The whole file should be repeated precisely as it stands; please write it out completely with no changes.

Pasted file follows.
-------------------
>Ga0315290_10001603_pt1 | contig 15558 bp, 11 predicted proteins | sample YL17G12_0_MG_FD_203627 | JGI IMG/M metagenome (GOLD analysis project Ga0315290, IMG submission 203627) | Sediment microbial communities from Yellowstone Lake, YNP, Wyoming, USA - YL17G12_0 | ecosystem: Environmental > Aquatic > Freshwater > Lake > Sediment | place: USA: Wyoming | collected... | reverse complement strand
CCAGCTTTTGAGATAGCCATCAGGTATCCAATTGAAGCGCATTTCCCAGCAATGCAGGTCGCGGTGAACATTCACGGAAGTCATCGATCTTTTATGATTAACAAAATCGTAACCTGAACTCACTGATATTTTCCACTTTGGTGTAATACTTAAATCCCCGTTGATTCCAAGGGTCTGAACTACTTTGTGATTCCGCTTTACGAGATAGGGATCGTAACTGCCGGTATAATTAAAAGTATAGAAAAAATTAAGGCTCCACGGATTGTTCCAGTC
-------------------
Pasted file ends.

>Ga0315290_10001603_pt1 | contig 15558 bp, 11 predicted proteins | sample YL17G12_0_MG_FD_203627 | JGI IMG/M metagenome (GOLD analysis project Ga0315290, IMG submission 203627) | Sediment microbial communities from Yellowstone Lake, YNP, Wyoming, USA - YL17G12_0 | ecosystem: Environmental > Aquatic > Freshwater > Lake > Sediment | place: USA: Wyoming | collected... | reverse complement strand
CCAGCTTTTGAGATAGCCATCAGGTATCCAATTGAAGCGCATTTCCCAGCAATGCAGGTCGCGGTGAACATTCACGGAAGTCATCGATCTTTTATGATTAACAAAATCGTAACCTGAACTCACTGATATTTTCCACTTTGGTGTAATACTTAAATCCCCGTTGATTCCAAGGGTCTGAACTACTTTGTGATTCCGCTTTACGAGATAGGGATCGTAACTGCCGGTATAATTAAAAGTATAGAAAAAATTAAGGCTCCACGGATTGTTCCAGTC